A distinction was made in the value of clean and unclean beasts vowed to the LORD (27:9-13). Remembering the LORD will only accept that which is perfect, and clean, an unclean beast that failed to meet God’s standard was assessed a value by the priests, redeemed for its value, and an additional “fifth part” given (27:11-13).

Should houses and lands be dedicated to the LORD, that which was vowed was to be fulfilled, and sanctified unto Him, or redeemed for the value assessed by the priest (27:14-25). Everything devoted to the LORD was to be treated as “holy unto the LORD” (27:28-29). The tithe, and that which is the LORD’S could not be changed (27:30-33).

Leviticus 27:34 concludes the book, reminding us that all that has been written in the book “are the commandments, which the LORD commanded Moses for the children of Israel in Mount Sinai.”

Closing thought: Making a vow, a promise, a commitment to the LORD is not something to be made lightly. What you have vowed to the LORD, you can be assured He will remember, and will hold you to account in the day of judgment.

Ecclesiastes 5:55Better is it that thou shouldest not vow, than that thou shouldest vow and not pay.

Copyright 2021 – Travis D. Smith

Where has Justice Gone? Capital Punishment, and the Law of Retribution (Leviticus 23-24)

Scripture reading – Leviticus 23-24

Leviticus 23 – Feast Days on Israel’s Religious Calendar

Although not a festival, the LORD commanded Moses to remind the people of the fourth command: “3Six days shall work be done: but the seventh day is the sabbath of rest, an holy convocation; ye shall do no work therein: it is the sabbath of the Lord in all your dwellings” (23:3; Exodus 20:8-11).

Leviticus 23:6-41 itemizes the annual feasts Israel was to observe as a nation.

The Passover (23:5), commemorating the LORD sparing the firstborn, and delivering the children of Israel from Egyptian slavery, was observed with the sacrifice of a one-year-old lamb. On the following day after the Passover, the people were to observe the Feast of Unleavened Bread, remembering Israel’s departure out of Egypt. Its observance lasted seven days, and was a reminder of how swiftly the people had to leave Egypt.  The first and last days of Unleavened Bread are counted as Sabbaths [High Sabbaths], though these days may not necessarily fall on the weekly Sabbath (23:6-8).

There was the Offering of the First Fruits, also known as the wave offering (23:9-14). A sheaf of wheat was brought to the priest, who waved the grain before the altar as a sign of praise and thanksgiving. Accompanying the wave offering was the Burnt Offering (23:12, the sacrifice of one male lamb, not more than one year old), the Meat (or meal) Offering (23:13), and a Drink Offering (23:13). All were reminders of God’s bountiful provision, even as we should pray and give thanks at every meal.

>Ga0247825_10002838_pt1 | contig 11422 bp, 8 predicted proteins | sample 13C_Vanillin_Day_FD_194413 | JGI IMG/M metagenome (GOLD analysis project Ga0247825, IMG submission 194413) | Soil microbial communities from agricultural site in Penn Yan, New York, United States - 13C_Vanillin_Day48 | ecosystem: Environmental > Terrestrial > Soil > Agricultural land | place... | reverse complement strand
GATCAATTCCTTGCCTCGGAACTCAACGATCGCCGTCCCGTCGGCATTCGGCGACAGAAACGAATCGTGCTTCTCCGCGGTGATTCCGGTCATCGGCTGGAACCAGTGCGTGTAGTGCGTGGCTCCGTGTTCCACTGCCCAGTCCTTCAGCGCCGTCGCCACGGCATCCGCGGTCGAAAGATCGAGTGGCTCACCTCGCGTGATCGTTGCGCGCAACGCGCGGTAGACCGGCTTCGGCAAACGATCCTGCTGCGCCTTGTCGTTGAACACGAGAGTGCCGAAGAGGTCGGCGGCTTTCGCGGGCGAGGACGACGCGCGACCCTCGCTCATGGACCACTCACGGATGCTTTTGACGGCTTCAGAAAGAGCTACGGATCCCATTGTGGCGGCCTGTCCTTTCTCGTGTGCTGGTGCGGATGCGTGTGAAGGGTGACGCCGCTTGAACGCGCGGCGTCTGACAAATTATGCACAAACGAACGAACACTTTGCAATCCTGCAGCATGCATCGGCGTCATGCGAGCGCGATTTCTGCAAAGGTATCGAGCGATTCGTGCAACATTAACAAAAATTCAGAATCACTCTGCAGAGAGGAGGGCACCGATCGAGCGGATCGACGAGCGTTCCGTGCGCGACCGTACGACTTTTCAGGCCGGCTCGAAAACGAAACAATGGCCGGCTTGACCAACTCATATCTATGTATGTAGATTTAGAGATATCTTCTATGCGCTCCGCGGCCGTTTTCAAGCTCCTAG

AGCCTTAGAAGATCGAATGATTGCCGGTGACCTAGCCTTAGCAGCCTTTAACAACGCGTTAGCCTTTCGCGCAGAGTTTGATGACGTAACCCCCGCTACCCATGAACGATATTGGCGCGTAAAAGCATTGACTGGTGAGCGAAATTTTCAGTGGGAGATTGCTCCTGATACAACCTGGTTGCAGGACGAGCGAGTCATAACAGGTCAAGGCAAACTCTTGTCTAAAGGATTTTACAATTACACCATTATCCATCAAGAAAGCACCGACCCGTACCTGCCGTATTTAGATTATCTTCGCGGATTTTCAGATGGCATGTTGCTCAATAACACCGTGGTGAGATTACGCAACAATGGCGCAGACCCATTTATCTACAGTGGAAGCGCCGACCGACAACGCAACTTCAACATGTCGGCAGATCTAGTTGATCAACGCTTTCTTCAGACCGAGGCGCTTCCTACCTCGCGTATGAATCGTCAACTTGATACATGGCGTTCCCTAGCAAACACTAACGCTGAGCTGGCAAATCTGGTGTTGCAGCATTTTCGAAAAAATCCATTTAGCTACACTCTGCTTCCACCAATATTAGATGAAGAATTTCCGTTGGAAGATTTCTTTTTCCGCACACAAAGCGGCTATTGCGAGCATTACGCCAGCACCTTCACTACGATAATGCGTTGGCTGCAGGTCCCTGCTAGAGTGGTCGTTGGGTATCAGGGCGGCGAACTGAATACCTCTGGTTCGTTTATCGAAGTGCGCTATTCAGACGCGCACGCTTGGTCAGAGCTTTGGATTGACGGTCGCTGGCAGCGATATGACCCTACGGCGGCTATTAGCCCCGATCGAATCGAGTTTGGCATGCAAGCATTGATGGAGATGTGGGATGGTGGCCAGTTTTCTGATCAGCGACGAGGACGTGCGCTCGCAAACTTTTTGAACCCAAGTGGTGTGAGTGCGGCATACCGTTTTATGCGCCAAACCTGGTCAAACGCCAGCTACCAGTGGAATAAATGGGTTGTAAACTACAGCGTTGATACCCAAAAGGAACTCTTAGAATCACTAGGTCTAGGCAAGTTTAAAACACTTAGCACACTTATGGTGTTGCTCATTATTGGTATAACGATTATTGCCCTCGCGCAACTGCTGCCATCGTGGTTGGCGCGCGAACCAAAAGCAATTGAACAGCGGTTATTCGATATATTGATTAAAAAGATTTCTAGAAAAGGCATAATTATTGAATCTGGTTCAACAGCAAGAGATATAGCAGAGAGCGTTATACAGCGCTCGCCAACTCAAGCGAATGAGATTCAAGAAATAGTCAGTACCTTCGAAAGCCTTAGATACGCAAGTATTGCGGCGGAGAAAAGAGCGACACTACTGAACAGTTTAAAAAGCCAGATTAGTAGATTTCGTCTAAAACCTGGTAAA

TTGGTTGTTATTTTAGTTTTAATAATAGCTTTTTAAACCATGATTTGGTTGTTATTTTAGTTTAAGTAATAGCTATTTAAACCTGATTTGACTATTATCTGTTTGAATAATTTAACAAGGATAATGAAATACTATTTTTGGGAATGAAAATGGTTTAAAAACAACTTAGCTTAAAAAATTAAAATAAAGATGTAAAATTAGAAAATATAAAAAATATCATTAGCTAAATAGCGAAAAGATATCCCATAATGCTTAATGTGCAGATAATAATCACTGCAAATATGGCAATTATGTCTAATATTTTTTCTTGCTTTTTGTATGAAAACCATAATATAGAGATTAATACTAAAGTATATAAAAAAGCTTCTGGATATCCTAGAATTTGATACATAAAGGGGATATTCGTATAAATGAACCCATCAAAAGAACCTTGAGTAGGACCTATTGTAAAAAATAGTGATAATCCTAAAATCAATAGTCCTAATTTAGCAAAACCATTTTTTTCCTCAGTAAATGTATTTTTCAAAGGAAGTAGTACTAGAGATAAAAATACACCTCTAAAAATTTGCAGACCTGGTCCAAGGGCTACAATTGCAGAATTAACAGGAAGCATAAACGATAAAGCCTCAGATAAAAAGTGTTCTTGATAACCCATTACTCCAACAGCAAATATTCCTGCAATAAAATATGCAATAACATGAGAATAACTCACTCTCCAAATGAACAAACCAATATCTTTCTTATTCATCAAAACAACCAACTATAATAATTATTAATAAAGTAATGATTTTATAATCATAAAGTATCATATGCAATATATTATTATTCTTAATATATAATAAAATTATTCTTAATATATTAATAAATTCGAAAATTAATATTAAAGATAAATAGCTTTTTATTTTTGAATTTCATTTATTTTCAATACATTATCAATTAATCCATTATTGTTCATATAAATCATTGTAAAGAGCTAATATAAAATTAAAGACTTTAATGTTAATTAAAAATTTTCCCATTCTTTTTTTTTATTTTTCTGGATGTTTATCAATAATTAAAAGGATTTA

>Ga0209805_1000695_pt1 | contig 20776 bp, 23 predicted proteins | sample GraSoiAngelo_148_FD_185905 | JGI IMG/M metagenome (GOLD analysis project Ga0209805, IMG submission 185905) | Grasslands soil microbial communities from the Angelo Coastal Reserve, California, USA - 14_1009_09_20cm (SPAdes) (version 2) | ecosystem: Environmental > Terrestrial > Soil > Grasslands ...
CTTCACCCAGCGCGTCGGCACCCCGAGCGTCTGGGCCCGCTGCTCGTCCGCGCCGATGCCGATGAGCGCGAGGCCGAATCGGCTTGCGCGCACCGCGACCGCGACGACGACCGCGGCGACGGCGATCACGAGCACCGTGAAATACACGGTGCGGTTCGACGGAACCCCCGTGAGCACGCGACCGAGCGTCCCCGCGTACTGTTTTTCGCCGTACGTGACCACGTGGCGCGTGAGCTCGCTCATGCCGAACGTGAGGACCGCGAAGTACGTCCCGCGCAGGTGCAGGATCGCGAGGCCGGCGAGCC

Pentecost (meaning fifty), also known as the Feast of Weeks or the Feast of Harvest (23:15-22; Exodus 23:16; Deuteronomy 16:9), was observed fifty days after the Passover (remember, fifty days after Christ’s Resurrection, Pentecost was the day the Holy Spirit came upon the LORD’S disciples, whom He told to remain in Jerusalem to celebrate Pentecost (Acts 2).

Two loaves of wheat bread with leaven (23:17a) were also offered as “firstfruits unto the LORD” (23:17). Pentecost was observed with a burnt offering consisting of seven lambs, one young bull, and two rams, “all “without blemish of the first year” (23:18). There was also a meat offering (an offering of grain), drink offering, and a sin offering of “one kid of the goats…and two lambs of the first year for a sacrifice of peace offering” (23:19).

Reminding the people, “I am the LORD your God,” the people were commanded to not harvest the corners of their fields, and “leave them unto the poor, and to the stranger” (non-Hebrews) to gather (23:22).

The Feast of the Trumpets was observed the seventh month, on the first day of the month in the Hebrew calendar (23:23-25). The Day of Atonement was observed on the tenth day of the same month (23:26-32; Leviticus 16-17).

The final feast on the Hebrew calendar was the Feast of Tabernacles (23:33-41), and was observed on “the fifteenth day of this seventh month” (23:34), the last day of the harvest. Each family would gather “on the first day the boughs of goodly trees, branches of palm trees, and the boughs of thick trees, and willows of the brook,” and live in the booths for seven days (23:40). Dwelling in booths commemorated Israel’s years of wandering in the wilderness, and living in tents (23:43).